Your draft is finished! You’ve accomplished something that many people only think about but never actually do. Congratulations! It really is a cause for celebration, but… You know there’s more to do before your draft becomes a published novel, right?
For the last two weeks, I’ve been talking about feedback – why you need it, who to get it from, and what you should do with it. You can check those articles out here: Feedback – Why We Need It, and Sorting the Feedback: the Good, the Bad, and the Nasty. This feedback, from beta readers, critique partners, the hive mind on Inkitt, or an editor, will help guide your editing process.
Some writers dislike editing with a passion, but I invite you to approach it with a positive attitude, and here’s why…
- Editing allows you freedom while drafting. We don’t have to worry about perfection because we know there will be a chance to fix things. That knowledge also offers us the opportunity to take risks with our writing because our draft isn’t written in stone.
- The bones of the story are already there. We don’t have to start from scratch because we’ve already built the infrastructure for our story. We know the major players, the supporting cast, the big conflicts and resolutions. Now we can work to make sure we’re telling our story in the most dramatic and compelling way possible.
Okay, hopefully I’ve convinced you not to dread the editing process. Now, here are my thoughts on an effective approach to editing…
Step away from your manuscript.
I’m definitely euphoric after typing the last word on my document. You should be too! Pop a bottle of champagne and take some time to celebrate this achievement. I’m also tired, both from writing a first draft that’s taken me months, and from the story itself. I need distance from it, a fresh perspective. Take a break. Work on another project. Read your favorite author’s new book. Spend time decompressing. Make space in your head to integrate the feedback you’ve received and to allow the creative energy to flow again.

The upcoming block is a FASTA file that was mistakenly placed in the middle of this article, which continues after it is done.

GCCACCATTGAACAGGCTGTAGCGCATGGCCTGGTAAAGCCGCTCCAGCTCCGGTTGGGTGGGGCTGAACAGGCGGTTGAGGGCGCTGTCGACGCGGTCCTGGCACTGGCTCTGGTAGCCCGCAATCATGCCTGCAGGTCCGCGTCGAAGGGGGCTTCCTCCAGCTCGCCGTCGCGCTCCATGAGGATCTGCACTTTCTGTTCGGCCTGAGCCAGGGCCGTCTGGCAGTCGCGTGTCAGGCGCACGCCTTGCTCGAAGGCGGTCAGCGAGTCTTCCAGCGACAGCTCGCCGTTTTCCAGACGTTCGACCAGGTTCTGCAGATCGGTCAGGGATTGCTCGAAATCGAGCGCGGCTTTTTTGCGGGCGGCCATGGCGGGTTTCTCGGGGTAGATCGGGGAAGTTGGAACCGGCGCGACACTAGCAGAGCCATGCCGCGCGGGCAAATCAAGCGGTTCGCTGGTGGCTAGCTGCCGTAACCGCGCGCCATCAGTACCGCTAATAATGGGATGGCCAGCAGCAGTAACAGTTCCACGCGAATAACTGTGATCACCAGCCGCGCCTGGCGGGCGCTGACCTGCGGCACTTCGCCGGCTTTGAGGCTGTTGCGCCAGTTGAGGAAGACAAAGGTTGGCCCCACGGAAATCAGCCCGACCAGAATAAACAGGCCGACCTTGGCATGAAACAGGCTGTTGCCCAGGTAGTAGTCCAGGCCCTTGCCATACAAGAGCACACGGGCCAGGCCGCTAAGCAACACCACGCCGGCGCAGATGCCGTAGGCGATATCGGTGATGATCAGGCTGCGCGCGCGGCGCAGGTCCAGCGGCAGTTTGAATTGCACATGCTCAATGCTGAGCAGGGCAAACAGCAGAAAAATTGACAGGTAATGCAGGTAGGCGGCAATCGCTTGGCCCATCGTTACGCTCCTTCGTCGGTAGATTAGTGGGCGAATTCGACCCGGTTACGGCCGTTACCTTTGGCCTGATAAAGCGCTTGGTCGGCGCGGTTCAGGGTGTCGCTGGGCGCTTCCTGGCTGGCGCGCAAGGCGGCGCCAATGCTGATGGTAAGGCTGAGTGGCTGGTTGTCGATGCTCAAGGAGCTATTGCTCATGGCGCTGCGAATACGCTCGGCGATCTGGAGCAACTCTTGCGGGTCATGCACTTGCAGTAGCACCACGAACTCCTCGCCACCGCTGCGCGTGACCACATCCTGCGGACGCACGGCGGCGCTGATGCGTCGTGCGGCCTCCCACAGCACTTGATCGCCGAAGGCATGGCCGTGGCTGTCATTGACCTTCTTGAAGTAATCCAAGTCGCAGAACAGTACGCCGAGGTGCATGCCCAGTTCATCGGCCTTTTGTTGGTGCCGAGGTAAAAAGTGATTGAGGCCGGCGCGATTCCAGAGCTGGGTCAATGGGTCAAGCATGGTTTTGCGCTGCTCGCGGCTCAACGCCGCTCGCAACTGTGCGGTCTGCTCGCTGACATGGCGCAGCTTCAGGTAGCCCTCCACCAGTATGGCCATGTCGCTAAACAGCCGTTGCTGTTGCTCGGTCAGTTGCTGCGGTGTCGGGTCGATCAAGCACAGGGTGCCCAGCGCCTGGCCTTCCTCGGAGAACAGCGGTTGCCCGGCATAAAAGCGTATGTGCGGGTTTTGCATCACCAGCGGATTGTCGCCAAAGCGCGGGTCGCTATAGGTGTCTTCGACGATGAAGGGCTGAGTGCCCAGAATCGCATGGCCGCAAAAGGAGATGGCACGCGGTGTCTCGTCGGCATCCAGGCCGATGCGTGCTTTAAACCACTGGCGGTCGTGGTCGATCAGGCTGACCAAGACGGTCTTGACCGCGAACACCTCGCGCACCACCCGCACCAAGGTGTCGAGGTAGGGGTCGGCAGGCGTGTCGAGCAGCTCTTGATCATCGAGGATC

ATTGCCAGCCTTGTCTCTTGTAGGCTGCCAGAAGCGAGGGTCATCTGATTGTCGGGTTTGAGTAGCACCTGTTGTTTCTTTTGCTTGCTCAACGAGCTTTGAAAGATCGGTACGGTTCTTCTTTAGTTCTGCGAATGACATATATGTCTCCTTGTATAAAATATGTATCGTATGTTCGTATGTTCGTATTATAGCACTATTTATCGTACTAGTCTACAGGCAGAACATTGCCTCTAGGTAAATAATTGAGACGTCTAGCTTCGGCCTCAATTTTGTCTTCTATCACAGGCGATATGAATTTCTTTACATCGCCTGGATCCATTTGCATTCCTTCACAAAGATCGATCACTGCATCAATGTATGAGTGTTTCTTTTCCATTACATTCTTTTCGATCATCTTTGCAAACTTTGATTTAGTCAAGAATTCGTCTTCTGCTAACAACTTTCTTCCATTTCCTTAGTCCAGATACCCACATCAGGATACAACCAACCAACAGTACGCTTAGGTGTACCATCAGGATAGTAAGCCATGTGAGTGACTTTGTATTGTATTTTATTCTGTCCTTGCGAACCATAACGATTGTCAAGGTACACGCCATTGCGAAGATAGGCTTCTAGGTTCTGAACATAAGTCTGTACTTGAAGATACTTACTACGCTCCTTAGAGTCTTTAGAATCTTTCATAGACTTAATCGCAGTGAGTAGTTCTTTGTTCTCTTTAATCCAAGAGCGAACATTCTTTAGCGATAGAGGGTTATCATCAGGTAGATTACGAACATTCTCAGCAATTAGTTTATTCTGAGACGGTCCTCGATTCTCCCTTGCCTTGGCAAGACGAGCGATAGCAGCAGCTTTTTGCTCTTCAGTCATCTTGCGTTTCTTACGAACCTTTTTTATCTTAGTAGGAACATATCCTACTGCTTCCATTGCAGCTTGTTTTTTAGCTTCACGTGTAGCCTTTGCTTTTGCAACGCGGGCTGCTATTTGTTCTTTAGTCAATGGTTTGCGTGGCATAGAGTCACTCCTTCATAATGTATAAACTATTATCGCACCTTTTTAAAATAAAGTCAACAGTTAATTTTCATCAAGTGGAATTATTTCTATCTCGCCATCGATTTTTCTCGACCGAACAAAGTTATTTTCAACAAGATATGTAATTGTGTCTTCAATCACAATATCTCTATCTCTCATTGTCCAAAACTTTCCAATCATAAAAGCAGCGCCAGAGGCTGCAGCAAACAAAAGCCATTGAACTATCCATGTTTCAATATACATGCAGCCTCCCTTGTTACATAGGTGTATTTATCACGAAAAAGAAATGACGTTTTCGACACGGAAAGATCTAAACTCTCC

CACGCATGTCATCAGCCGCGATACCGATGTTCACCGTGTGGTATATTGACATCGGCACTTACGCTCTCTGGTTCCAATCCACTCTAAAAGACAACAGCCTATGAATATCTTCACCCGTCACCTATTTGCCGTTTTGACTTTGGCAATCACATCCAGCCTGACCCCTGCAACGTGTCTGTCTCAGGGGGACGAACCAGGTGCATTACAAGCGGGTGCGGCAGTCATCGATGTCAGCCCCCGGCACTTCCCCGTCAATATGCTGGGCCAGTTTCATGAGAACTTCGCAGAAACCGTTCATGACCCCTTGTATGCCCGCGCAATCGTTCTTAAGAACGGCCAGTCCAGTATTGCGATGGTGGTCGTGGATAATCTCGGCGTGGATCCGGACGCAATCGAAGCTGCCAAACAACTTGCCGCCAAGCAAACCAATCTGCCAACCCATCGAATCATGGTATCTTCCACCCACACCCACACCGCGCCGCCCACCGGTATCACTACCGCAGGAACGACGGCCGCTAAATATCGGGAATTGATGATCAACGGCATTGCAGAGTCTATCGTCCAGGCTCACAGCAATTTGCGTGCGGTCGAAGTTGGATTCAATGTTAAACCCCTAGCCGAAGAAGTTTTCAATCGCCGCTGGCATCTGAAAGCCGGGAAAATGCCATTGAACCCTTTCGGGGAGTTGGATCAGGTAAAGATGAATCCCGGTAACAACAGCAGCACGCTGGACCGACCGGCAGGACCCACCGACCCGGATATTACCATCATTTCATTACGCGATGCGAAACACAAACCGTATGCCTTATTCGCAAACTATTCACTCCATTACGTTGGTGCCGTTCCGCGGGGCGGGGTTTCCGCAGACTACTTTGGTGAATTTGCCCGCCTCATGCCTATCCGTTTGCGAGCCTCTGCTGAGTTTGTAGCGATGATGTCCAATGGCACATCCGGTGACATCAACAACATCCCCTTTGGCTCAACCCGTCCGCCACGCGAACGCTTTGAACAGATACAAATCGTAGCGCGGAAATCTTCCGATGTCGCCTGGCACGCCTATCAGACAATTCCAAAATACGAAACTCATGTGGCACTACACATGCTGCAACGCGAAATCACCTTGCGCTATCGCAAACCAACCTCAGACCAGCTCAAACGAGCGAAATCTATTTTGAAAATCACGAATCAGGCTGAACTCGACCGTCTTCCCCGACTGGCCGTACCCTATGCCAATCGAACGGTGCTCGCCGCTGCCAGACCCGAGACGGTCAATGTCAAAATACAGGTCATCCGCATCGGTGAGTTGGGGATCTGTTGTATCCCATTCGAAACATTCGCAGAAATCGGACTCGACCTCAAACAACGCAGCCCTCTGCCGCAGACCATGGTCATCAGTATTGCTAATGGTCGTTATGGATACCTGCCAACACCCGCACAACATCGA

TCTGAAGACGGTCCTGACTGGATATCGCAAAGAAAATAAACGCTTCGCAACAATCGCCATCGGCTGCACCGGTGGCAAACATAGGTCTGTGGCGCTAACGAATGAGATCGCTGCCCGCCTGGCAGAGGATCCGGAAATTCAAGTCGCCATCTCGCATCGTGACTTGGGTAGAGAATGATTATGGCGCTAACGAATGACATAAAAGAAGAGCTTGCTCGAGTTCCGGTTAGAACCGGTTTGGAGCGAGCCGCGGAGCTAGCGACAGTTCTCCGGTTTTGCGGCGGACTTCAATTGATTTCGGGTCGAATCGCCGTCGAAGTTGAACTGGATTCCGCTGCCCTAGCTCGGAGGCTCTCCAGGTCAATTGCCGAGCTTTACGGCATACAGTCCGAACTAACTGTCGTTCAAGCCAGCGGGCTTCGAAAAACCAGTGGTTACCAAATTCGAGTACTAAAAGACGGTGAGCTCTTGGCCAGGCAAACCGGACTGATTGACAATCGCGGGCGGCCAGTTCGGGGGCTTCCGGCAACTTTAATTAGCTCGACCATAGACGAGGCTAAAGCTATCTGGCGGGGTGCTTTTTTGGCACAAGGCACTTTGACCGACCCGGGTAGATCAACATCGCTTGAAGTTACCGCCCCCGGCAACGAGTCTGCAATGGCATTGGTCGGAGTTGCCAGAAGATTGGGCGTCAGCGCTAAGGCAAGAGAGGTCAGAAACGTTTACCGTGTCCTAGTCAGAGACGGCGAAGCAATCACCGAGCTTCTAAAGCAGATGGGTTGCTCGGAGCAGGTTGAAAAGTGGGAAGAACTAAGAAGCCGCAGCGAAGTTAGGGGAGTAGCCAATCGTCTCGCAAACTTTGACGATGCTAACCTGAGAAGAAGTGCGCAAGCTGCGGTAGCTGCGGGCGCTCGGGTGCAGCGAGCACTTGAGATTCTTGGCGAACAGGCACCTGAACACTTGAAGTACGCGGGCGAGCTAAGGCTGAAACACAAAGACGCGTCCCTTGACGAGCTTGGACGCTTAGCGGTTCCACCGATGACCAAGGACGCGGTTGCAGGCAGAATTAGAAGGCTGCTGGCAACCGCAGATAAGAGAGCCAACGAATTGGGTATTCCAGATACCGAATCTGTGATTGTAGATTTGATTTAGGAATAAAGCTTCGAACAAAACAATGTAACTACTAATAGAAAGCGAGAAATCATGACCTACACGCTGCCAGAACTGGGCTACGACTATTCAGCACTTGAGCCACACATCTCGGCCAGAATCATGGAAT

Make the big changes first.
I like to identify those bigger plot angles that didn’t quite work and fix them first. Often this will have a trickle-down effect. I’ll then need to trace the plot thread throughout the story and make adjustments. Once I’m satisfied that the action and infrastructure of my story works well, I focus on each character – on their reactions, relationships, and inner thinking. Readers connect to our story because they care about the characters. Take the time to be sure your characters are well-developed and have compelling arcs showing change over time.
Don’t be afraid to cut.
I tend to overwrite the first draft. I love the Terry Pratchett quote that says, “The first draft is just you telling yourself the story.” We need to get everything out onto the page, but that doesn’t mean our reader needs to know everything, and certainly not all at once. The dreaded info-dump will have readers skipping pages with boredom. It’s tricky to know what to cut, but I’ve put together a pretty good guide here: Does it Make the Cut?
Finesse scene by scene.
Once the plot and characters have all been sorted, a scene by scene read-through will help smooth things out, locate any missed inconsistencies, and give you a chance to see how the changes you’ve made integrate into the whole. Your eyes shouldn’t be the only ones on the manuscript for this read through either. Someone who isn’t so close to the story is still likely to pick up on things you may have missed.
Editing can be as creative and satisfying as writing a first draft. Don’t be afraid to dig in and take your story to the next level.